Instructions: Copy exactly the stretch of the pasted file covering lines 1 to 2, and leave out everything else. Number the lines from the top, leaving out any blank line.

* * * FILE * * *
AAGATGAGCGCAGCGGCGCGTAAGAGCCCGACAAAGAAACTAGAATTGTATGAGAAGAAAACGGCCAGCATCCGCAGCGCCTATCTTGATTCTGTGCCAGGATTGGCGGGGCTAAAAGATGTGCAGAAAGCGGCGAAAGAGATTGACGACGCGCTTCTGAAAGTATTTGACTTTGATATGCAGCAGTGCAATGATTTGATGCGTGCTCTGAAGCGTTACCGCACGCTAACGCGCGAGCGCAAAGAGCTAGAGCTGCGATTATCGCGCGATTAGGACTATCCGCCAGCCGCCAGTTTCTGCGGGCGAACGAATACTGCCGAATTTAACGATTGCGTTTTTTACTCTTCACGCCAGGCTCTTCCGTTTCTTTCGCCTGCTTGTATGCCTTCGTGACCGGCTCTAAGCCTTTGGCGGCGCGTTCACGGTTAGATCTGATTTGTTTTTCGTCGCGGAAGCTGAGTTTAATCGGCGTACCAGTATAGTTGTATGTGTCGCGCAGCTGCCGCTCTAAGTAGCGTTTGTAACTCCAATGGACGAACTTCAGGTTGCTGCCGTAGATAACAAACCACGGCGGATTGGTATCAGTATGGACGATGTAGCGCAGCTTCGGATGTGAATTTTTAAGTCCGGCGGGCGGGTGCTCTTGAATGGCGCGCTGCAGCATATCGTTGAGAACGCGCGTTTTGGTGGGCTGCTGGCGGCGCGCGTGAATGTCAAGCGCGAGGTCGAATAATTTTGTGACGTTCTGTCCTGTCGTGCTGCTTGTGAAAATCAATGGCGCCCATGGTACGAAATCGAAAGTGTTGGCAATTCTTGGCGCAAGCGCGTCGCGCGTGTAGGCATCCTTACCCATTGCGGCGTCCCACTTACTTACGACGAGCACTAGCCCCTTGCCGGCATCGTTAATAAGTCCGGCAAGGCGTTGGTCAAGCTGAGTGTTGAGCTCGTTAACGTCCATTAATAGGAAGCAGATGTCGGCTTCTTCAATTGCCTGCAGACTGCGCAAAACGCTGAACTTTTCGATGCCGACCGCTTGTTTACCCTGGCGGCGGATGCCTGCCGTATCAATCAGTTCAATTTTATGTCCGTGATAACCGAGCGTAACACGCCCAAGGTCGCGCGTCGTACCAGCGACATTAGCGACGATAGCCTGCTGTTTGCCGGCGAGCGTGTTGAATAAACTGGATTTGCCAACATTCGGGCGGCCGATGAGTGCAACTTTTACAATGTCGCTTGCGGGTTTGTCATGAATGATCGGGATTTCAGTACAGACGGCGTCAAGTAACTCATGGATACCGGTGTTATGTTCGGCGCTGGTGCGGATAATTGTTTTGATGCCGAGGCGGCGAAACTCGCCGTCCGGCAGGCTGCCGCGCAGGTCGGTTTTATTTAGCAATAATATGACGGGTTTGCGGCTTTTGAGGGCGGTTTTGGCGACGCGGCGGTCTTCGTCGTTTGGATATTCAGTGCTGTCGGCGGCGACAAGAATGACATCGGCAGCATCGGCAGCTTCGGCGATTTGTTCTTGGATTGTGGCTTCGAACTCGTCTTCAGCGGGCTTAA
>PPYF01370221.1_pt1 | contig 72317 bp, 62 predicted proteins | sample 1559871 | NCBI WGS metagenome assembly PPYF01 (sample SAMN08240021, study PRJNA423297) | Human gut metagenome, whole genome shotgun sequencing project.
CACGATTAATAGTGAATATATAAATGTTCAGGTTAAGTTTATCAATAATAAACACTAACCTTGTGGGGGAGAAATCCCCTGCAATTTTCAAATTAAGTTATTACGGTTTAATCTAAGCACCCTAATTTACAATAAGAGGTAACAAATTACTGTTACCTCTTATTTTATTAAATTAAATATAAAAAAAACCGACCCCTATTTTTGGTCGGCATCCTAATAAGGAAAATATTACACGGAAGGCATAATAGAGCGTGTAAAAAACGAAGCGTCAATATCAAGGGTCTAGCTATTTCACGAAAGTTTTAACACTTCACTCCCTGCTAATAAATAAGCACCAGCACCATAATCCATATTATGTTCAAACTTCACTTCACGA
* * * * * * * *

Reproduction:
AAGATGAGCGCAGCGGCGCGTAAGAGCCCGACAAAGAAACTAGAATTGTATGAGAAGAAAACGGCCAGCATCCGCAGCGCCTATCTTGATTCTGTGCCAGGATTGGCGGGGCTAAAAGATGTGCAGAAAGCGGCGAAAGAGATTGACGACGCGCTTCTGAAAGTATTTGACTTTGATATGCAGCAGTGCAATGATTTGATGCGTGCTCTGAAGCGTTACCGCACGCTAACGCGCGAGCGCAAAGAGCTAGAGCTGCGATTATCGCGCGATTAGGACTATCCGCCAGCCGCCAGTTTCTGCGGGCGAACGAATACTGCCGAATTTAACGATTGCGTTTTTTACTCTTCACGCCAGGCTCTTCCGTTTCTTTCGCCTGCTTGTATGCCTTCGTGACCGGCTCTAAGCCTTTGGCGGCGCGTTCACGGTTAGATCTGATTTGTTTTTCGTCGCGGAAGCTGAGTTTAATCGGCGTACCAGTATAGTTGTATGTGTCGCGCAGCTGCCGCTCTAAGTAGCGTTTGTAACTCCAATGGACGAACTTCAGGTTGCTGCCGTAGATAACAAACCACGGCGGATTGGTATCAGTATGGACGATGTAGCGCAGCTTCGGATGTGAATTTTTAAGTCCGGCGGGCGGGTGCTCTTGAATGGCGCGCTGCAGCATATCGTTGAGAACGCGCGTTTTGGTGGGCTGCTGGCGGCGCGCGTGAATGTCAAGCGCGAGGTCGAATAATTTTGTGACGTTCTGTCCTGTCGTGCTGCTTGTGAAAATCAATGGCGCCCATGGTACGAAATCGAAAGTGTTGGCAATTCTTGGCGCAAGCGCGTCGCGCGTGTAGGCATCCTTACCCATTGCGGCGTCCCACTTACTTACGACGAGCACTAGCCCCTTGCCGGCATCGTTAATAAGTCCGGCAAGGCGTTGGTCAAGCTGAGTGTTGAGCTCGTTAACGTCCATTAATAGGAAGCAGATGTCGGCTTCTTCAATTGCCTGCAGACTGCGCAAAACGCTGAACTTTTCGATGCCGACCGCTTGTTTACCCTGGCGGCGGATGCCTGCCGTATCAATCAGTTCAATTTTATGTCCGTGATAACCGAGCGTAACACGCCCAAGGTCGCGCGTCGTACCAGCGACATTAGCGACGATAGCCTGCTGTTTGCCGGCGAGCGTGTTGAATAAACTGGATTTGCCAACATTCGGGCGGCCGATGAGTGCAACTTTTACAATGTCGCTTGCGGGTTTGTCATGAATGATCGGGATTTCAGTACAGACGGCGTCAAGTAACTCATGGATACCGGTGTTATGTTCGGCGCTGGTGCGGATAATTGTTTTGATGCCGAGGCGGCGAAACTCGCCGTCCGGCAGGCTGCCGCGCAGGTCGGTTTTATTTAGCAATAATATGACGGGTTTGCGGCTTTTGAGGGCGGTTTTGGCGACGCGGCGGTCTTCGTCGTTTGGATATTCAGTGCTGTCGGCGGCGACAAGAATGACATCGGCAGCATCGGCAGCTTCGGCGATTTGTTCTTGGATTGTGGCTTCGAACTCGTCTTCAGCGGGCTTAA
>PPYF01370221.1_pt1 | contig 72317 bp, 62 predicted proteins | sample 1559871 | NCBI WGS metagenome assembly PPYF01 (sample SAMN08240021, study PRJNA423297) | Human gut metagenome, whole genome shotgun sequencing project.